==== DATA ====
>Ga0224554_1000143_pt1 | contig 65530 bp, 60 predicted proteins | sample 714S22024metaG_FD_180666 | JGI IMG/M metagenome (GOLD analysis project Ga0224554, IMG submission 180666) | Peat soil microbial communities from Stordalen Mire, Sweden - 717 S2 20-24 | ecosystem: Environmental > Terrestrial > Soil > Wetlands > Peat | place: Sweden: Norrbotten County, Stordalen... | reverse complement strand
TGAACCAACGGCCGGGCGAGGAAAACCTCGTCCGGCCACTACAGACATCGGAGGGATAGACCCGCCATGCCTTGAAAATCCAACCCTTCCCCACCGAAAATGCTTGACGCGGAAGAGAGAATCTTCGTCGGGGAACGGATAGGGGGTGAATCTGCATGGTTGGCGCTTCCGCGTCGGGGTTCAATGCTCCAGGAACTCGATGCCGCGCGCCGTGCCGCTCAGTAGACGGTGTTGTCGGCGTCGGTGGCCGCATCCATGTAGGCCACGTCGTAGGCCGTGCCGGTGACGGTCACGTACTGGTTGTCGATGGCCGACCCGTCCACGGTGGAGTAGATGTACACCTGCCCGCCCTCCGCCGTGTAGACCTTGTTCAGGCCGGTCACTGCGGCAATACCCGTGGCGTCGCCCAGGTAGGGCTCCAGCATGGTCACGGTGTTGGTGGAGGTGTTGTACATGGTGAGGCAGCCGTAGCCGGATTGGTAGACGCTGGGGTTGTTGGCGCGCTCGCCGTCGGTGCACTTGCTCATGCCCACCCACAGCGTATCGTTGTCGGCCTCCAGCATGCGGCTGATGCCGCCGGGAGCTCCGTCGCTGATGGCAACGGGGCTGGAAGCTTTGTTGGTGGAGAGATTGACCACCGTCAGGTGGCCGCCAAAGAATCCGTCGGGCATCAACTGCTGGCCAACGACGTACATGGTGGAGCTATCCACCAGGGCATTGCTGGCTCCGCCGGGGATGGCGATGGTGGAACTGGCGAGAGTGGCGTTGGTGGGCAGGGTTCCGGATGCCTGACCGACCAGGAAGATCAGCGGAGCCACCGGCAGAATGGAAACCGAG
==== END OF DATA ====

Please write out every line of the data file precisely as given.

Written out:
>Ga0224554_1000143_pt1 | contig 65530 bp, 60 predicted proteins | sample 714S22024metaG_FD_180666 | JGI IMG/M metagenome (GOLD analysis project Ga0224554, IMG submission 180666) | Peat soil microbial communities from Stordalen Mire, Sweden - 717 S2 20-24 | ecosystem: Environmental > Terrestrial > Soil > Wetlands > Peat | place: Sweden: Norrbotten County, Stordalen... | reverse complement strand
TGAACCAACGGCCGGGCGAGGAAAACCTCGTCCGGCCACTACAGACATCGGAGGGATAGACCCGCCATGCCTTGAAAATCCAACCCTTCCCCACCGAAAATGCTTGACGCGGAAGAGAGAATCTTCGTCGGGGAACGGATAGGGGGTGAATCTGCATGGTTGGCGCTTCCGCGTCGGGGTTCAATGCTCCAGGAACTCGATGCCGCGCGCCGTGCCGCTCAGTAGACGGTGTTGTCGGCGTCGGTGGCCGCATCCATGTAGGCCACGTCGTAGGCCGTGCCGGTGACGGTCACGTACTGGTTGTCGATGGCCGACCCGTCCACGGTGGAGTAGATGTACACCTGCCCGCCCTCCGCCGTGTAGACCTTGTTCAGGCCGGTCACTGCGGCAATACCCGTGGCGTCGCCCAGGTAGGGCTCCAGCATGGTCACGGTGTTGGTGGAGGTGTTGTACATGGTGAGGCAGCCGTAGCCGGATTGGTAGACGCTGGGGTTGTTGGCGCGCTCGCCGTCGGTGCACTTGCTCATGCCCACCCACAGCGTATCGTTGTCGGCCTCCAGCATGCGGCTGATGCCGCCGGGAGCTCCGTCGCTGATGGCAACGGGGCTGGAAGCTTTGTTGGTGGAGAGATTGACCACCGTCAGGTGGCCGCCAAAGAATCCGTCGGGCATCAACTGCTGGCCAACGACGTACATGGTGGAGCTATCCACCAGGGCATTGCTGGCTCCGCCGGGGATGGCGATGGTGGAACTGGCGAGAGTGGCGTTGGTGGGCAGGGTTCCGGATGCCTGACCGACCAGGAAGATCAGCGGAGCCACCGGCAGAATGGAAACCGAG